As we foreshadowed at the beginning of 2017, legislation has now been passed in both Hong Kong and Singapore to allow third party funding for arbitration claims and abolish the doctrines of maintenance and champerty in relation to arbitration, related court proceedings (for example enforcement of awards) and mediation.
In the competition between cities and arbitration institutions for a share of the arbitration market, Hong Kong and Singapore were concerned that they would lose market share if they did not allow third party funding given the increasing number of funded arbitrations. The funding of litigation per se is still restricted.
Singapore won the race to legislate with its legislation to amend the Civil Law Act introduced in January this year and in force as of 01 March 2017. The Hong Kong Legislative Council passed legislation yesterday to amend the Arbitration Ordinance and Mediation Ordinance. These amendments will not be in force until later this year.
Disclosure of the funding arrangements
Both Singapore and Hong Kong require that the existence of the third party funding arrangement and name of the funder be disclosed. In Singapore it is the responsibility of the legal practitioner under the Professional Conduct Rules. In Hong Kong it is the responsibility of the funded party to make the disclosure.
In both jurisdictions, disclosure is required at the commencement of the arbitration if the funding agreement was entered into beforehand. If the funding agreement is entered into after the commencement of the arbitration, in Singapore disclosure is required as soon as practicable and in Hong Kong within 15 days. Disclosure must be made to the other party and the arbitration tribunal.
This is to ensure that any actual or potential conflict of interest involving the members of the arbitration tribunal is addressed, for example if a tribunal member is acting as counsel in another matter for a party that is funded by the same funder.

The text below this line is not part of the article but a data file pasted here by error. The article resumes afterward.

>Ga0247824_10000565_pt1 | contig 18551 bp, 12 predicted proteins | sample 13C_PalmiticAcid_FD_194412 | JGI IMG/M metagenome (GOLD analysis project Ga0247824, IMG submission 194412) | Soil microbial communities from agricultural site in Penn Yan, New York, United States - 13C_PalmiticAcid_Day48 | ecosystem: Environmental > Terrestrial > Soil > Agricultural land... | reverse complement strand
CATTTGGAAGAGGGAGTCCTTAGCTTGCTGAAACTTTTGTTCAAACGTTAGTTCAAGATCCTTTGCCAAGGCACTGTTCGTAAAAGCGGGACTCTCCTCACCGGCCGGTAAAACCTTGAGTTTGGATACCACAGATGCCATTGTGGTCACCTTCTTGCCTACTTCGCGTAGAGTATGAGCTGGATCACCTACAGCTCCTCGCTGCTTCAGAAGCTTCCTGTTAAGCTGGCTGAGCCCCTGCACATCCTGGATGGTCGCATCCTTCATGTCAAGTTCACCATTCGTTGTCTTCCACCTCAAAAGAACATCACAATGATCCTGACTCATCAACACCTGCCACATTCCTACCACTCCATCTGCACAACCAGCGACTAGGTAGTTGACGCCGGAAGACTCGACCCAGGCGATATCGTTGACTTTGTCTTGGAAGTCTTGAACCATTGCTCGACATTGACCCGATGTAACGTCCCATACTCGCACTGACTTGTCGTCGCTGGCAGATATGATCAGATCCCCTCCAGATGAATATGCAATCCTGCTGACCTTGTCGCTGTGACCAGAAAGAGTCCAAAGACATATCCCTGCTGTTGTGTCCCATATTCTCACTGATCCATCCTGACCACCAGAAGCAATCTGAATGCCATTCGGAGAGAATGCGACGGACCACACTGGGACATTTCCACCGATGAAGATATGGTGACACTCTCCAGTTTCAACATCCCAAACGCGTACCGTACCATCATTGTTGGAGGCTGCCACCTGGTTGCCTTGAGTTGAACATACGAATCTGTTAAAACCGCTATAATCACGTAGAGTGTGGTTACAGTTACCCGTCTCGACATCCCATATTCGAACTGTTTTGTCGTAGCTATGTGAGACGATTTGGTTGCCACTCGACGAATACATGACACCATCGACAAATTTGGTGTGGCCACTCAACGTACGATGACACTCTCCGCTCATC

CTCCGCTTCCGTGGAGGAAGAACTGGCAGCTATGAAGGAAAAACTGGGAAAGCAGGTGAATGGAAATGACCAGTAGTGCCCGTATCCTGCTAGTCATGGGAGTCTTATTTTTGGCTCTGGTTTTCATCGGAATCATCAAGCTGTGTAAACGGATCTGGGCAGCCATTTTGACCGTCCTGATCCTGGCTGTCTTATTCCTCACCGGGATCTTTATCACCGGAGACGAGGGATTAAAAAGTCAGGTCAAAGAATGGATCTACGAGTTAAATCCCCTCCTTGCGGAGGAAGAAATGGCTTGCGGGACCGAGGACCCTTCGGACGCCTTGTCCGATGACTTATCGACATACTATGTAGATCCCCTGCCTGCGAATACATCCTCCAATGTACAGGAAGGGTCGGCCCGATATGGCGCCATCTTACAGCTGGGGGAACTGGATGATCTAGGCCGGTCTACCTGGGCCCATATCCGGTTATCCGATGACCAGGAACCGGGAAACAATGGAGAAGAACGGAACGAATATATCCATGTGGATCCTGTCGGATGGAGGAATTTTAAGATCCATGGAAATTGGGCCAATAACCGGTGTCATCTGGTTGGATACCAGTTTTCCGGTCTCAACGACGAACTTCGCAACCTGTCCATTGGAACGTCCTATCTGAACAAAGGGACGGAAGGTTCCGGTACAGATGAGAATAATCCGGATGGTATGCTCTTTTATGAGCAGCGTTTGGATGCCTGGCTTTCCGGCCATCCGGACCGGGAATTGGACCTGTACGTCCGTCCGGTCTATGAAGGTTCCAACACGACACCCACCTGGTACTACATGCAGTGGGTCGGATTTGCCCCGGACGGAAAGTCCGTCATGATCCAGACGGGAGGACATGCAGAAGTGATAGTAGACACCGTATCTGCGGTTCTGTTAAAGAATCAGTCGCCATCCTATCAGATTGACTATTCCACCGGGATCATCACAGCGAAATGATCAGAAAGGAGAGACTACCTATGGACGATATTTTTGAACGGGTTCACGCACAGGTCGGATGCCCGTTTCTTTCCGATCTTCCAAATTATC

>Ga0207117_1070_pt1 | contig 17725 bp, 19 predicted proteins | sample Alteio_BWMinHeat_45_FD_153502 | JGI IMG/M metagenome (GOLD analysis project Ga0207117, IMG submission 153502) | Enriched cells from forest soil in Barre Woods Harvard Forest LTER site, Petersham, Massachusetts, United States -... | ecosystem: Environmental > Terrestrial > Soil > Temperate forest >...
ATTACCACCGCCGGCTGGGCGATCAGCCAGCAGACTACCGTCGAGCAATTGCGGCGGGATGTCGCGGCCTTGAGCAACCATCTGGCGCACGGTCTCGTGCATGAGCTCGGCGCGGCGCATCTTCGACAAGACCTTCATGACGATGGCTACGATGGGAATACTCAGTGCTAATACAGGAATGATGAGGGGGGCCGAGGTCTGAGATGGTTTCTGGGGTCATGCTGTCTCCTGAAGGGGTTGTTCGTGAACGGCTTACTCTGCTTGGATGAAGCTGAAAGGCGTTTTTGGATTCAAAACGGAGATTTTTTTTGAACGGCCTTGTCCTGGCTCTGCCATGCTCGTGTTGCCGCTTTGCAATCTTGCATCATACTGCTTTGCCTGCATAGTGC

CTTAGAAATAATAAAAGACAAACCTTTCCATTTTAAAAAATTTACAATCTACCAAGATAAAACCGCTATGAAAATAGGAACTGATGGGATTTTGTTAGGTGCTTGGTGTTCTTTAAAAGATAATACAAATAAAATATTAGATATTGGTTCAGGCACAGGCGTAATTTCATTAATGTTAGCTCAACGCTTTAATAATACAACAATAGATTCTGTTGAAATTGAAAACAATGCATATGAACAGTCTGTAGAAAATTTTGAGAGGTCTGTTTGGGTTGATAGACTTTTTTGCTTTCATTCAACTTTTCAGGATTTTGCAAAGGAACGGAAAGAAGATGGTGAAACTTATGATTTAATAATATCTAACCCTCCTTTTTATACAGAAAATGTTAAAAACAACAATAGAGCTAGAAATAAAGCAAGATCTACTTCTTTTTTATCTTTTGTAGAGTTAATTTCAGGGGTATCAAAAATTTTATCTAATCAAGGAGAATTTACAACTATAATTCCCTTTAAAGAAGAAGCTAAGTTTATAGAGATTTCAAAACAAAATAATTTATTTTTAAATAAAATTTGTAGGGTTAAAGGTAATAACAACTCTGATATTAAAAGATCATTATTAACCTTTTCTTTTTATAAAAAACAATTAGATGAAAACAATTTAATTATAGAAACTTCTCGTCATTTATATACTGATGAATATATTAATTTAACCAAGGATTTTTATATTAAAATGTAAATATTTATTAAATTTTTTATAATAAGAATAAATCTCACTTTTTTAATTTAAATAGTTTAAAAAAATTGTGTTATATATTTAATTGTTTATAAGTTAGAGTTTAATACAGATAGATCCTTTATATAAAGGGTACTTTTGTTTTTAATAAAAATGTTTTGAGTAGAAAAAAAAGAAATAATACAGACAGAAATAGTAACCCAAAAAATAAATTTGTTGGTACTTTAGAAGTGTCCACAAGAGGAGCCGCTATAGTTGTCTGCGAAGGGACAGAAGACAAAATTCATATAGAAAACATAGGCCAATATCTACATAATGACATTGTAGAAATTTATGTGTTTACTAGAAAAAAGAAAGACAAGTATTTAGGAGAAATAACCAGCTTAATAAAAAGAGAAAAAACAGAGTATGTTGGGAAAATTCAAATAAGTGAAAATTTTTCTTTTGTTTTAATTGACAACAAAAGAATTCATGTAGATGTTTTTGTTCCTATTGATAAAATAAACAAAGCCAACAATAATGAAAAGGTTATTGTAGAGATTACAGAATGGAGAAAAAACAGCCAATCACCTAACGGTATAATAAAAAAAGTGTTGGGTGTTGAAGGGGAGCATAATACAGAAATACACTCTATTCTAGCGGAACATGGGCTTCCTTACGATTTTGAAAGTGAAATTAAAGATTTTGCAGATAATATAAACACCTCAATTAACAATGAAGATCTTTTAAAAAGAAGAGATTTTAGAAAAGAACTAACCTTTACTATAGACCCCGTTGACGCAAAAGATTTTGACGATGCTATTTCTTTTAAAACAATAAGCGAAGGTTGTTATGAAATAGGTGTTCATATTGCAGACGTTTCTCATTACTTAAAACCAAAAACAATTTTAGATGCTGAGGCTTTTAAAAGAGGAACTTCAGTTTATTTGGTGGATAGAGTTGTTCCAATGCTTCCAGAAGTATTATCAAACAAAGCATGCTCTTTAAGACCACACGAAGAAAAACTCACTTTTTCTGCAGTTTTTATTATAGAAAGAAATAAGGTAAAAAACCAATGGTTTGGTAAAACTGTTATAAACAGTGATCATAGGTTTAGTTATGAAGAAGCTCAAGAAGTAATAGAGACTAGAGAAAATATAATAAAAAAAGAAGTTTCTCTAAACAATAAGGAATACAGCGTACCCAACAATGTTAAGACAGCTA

Regulation of the funders
In Singapore the funding needs to come from a “qualifying Third-Party Funder”. To qualify the funder needs to carry on the principal business of funding the costs of third party dispute resolution proceedings and have a paid up share capital of not less than $5m or not less than $5m in managed assets.
Hong Kong has taken a different approach with the planned introduction of a code of practice setting out the practices and standards for third party funders to follow. Funding of claims in Hong Kong is not limited to professional funders although the code of practice may discourage others from funding claims. The code of practice is likely to cover areas such as promotional material, the clarity and terms of funding agreements, capital requirements, monitoring and complaints procedures and ensuring that funded parties obtain independent legal advice. The Secretary of Justice is to appoint the advisory body which will issue the code of practice and it is expected that the legislation will only come into force once the code is developed.
Some global funders have already opened in Asia and more are in the process of doing so. There is a lot of interest already in the provision of third party funding.
While for now third party funding in Singapore is limited to arbitration and related proceedings, the legislation in Singapore allows for the government to make future regulations to allow third party funding of other types of proceedings, for example proceedings in the Singapore International Commercial Court.
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